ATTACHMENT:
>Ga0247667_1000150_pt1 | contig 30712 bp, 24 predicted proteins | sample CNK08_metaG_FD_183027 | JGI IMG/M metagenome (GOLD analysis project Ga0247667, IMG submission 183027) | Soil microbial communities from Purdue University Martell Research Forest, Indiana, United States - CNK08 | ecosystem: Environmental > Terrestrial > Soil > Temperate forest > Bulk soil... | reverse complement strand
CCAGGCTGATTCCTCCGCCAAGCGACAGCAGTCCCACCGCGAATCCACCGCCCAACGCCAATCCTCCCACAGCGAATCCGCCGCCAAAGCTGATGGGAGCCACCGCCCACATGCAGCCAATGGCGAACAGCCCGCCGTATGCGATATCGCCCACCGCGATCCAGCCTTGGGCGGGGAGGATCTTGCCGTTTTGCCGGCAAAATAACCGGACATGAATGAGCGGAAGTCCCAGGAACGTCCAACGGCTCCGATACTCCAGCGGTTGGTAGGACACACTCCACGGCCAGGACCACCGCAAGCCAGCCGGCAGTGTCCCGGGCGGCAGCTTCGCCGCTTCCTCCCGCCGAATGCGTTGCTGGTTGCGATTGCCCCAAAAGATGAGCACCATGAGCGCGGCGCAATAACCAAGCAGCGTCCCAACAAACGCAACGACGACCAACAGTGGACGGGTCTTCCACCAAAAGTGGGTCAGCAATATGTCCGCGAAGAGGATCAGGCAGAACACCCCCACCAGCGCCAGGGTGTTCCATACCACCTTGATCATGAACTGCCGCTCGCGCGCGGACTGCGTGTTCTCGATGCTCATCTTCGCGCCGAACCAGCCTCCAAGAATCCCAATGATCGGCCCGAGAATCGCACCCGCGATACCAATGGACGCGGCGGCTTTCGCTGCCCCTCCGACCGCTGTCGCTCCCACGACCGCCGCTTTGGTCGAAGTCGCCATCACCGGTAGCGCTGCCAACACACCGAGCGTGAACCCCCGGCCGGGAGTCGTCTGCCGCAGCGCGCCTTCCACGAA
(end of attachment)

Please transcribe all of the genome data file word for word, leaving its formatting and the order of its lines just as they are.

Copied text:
>Ga0247667_1000150_pt1 | contig 30712 bp, 24 predicted proteins | sample CNK08_metaG_FD_183027 | JGI IMG/M metagenome (GOLD analysis project Ga0247667, IMG submission 183027) | Soil microbial communities from Purdue University Martell Research Forest, Indiana, United States - CNK08 | ecosystem: Environmental > Terrestrial > Soil > Temperate forest > Bulk soil... | reverse complement strand
CCAGGCTGATTCCTCCGCCAAGCGACAGCAGTCCCACCGCGAATCCACCGCCCAACGCCAATCCTCCCACAGCGAATCCGCCGCCAAAGCTGATGGGAGCCACCGCCCACATGCAGCCAATGGCGAACAGCCCGCCGTATGCGATATCGCCCACCGCGATCCAGCCTTGGGCGGGGAGGATCTTGCCGTTTTGCCGGCAAAATAACCGGACATGAATGAGCGGAAGTCCCAGGAACGTCCAACGGCTCCGATACTCCAGCGGTTGGTAGGACACACTCCACGGCCAGGACCACCGCAAGCCAGCCGGCAGTGTCCCGGGCGGCAGCTTCGCCGCTTCCTCCCGCCGAATGCGTTGCTGGTTGCGATTGCCCCAAAAGATGAGCACCATGAGCGCGGCGCAATAACCAAGCAGCGTCCCAACAAACGCAACGACGACCAACAGTGGACGGGTCTTCCACCAAAAGTGGGTCAGCAATATGTCCGCGAAGAGGATCAGGCAGAACACCCCCACCAGCGCCAGGGTGTTCCATACCACCTTGATCATGAACTGCCGCTCGCGCGCGGACTGCGTGTTCTCGATGCTCATCTTCGCGCCGAACCAGCCTCCAAGAATCCCAATGATCGGCCCGAGAATCGCACCCGCGATACCAATGGACGCGGCGGCTTTCGCTGCCCCTCCGACCGCTGTCGCTCCCACGACCGCCGCTTTGGTCGAAGTCGCCATCACCGGTAGCGCTGCCAACACACCGAGCGTGAACCCCCGGCCGGGAGTCGTCTGCCGCAGCGCGCCTTCCACGAA